Sarepta Therapeutics (SRPT) establishes a multi-year multi-product partnership with Colorado-based Flagship Biosciences LLC to develop automated tissue-based quantitative tests related to muscular dystrophy that will support the advancement of Sarepta's product pipeline.
There is a significant need for the ability to quantify dystrophin levels, for example, since the absence of the protein causes Duchenne muscular dystrophy. Measuring the specific levels of the biomarker in biopsy samples would be the most effective way to assess a therapy's (eteplirsen) efficacy.
Financial details of the partnership are not disclosed.
Shares of Sarepta Therapeutics (SRPT +13.3%) jump on increased volume after FDA Center for Drug Evaluation and Research chief Janet Woodcock stated that the agency is exploring all "potential pathways" to approve new drugs to treat Duchenne muscular dystrophy. She also specifically mentioned the possibility that agency would place Sarepta's eteplirsen in its accelerated approval program.
SRPT longs have had a rough ride since the October 7, 2013 peak of $55.61. Shares cratered to a low of $12.12 on November 11 after the FDA said that the company's NDA was premature due to a perceived lack of efficacy of the dystrophin biomarker. Shares climbed back to $40.00 on April 21, 2014 before dropping again.
Shares of Sarepta Therapeutics (SRPT) are down 14% premarket on robust volume in response to the company's clinical update on eteplirsen in patients with Duchenne muscular dystrophy. At week 144, the decline in walking ability was greater than the decline measured at 74 weeks implying that the drug's effectiveness may be declining. The average decline in walking ability as measured by the 6-minute walk test (6MWT) was 2.2 meters at 74 weeks compared to an average decline of 33.2 meters (n=6) at 144 weeks.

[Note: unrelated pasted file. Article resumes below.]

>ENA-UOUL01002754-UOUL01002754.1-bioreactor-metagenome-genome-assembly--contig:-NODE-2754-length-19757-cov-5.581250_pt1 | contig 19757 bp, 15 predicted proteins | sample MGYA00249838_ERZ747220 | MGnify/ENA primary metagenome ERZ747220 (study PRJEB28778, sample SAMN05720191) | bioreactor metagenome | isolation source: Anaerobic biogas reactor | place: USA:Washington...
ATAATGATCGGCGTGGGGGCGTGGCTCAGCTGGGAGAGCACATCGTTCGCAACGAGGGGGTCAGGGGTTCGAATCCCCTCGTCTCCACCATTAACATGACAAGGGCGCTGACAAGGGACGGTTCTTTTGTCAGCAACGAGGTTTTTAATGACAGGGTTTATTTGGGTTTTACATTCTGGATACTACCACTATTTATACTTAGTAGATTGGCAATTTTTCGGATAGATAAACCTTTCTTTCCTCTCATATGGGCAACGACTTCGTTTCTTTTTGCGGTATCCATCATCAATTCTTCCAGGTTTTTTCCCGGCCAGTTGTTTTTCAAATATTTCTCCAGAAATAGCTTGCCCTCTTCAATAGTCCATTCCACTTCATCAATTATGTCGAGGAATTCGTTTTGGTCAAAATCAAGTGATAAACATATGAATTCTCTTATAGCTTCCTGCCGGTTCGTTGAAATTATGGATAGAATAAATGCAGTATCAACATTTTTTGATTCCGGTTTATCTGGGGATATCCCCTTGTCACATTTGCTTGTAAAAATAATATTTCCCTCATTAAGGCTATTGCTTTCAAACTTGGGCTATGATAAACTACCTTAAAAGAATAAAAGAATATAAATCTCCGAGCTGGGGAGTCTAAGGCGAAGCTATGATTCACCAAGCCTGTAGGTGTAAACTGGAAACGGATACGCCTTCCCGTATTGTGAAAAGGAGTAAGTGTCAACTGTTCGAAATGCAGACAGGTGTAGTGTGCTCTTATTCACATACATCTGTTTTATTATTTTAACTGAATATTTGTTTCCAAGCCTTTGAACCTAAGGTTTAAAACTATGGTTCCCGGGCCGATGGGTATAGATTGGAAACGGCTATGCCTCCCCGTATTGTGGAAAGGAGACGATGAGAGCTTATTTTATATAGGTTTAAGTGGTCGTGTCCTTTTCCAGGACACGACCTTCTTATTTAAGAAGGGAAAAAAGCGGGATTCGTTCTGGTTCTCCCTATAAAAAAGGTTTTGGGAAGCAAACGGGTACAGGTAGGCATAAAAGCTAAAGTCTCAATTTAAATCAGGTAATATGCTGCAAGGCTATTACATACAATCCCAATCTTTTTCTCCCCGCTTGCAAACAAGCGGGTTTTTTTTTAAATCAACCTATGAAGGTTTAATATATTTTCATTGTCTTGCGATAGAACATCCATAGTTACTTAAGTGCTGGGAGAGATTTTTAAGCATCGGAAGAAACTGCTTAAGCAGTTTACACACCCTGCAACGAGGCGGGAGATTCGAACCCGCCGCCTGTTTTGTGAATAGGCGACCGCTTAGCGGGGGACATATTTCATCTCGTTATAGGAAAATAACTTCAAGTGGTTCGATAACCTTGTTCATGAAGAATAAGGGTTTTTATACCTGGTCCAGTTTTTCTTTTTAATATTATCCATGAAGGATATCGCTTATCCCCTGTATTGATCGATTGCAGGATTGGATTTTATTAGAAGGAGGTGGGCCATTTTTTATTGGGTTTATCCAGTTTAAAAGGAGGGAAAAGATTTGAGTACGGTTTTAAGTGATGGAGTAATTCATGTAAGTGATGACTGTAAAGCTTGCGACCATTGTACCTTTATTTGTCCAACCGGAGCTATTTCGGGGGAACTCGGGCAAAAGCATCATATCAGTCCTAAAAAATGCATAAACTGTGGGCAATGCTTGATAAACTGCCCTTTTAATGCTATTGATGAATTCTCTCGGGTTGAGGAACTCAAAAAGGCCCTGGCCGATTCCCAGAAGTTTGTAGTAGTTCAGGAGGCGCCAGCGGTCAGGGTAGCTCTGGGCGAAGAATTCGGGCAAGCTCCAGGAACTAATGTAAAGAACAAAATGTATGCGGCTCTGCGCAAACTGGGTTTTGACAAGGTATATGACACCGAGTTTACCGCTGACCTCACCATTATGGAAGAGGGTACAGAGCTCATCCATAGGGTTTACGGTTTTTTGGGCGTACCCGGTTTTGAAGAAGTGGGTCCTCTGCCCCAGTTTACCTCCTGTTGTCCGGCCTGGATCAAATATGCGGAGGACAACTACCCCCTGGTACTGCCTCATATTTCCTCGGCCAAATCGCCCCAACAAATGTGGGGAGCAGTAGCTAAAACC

SRPT longs have had quite a bit of excitement since Q4 of last year. Shares peaked at $55.61 on October 7 and bottomed at $12.12 on November 13. Prices rebounded to $40 by April 21 only to retreat and start another down trend.
The FDA grants Fast Track designation to Akashi Therapeutics' lead product candidate HT-100 (delayed-release halofuginone) as a potential treatment to reduce fibrosis and inflammation and promote healthy muscle regeneration in boys with Duchenne Muscular Dystrophy (DMD). The agency has also designated HT-100 an Orphan Drug. The product candidate is currently being evaluated in a Phase 1b/2a clinical trial.
Analysts say that Shire's (SHPG) attractive pipeline and tax inversion-stoking location make it a prime acquisition target. For example, Allergan (AGN) approached the company in April about a potential deal. Its best defense against an unwanted takeover may be to go on the offensive and make an acquisition itself. This would seem to be a good strategy since CEO Flemming Ornskov likes to acquire. He has presided over at least six acquisitions since taking the helm.
Cenkos Securities' Navid Malik perceives that Sarepta Therapeutics (SRPT), Prosensa (RNA) and ThromboGenics are attractive targets. So is NPS Pharmaceuticals (NPSP), but its CEO says the two firms aren't talking.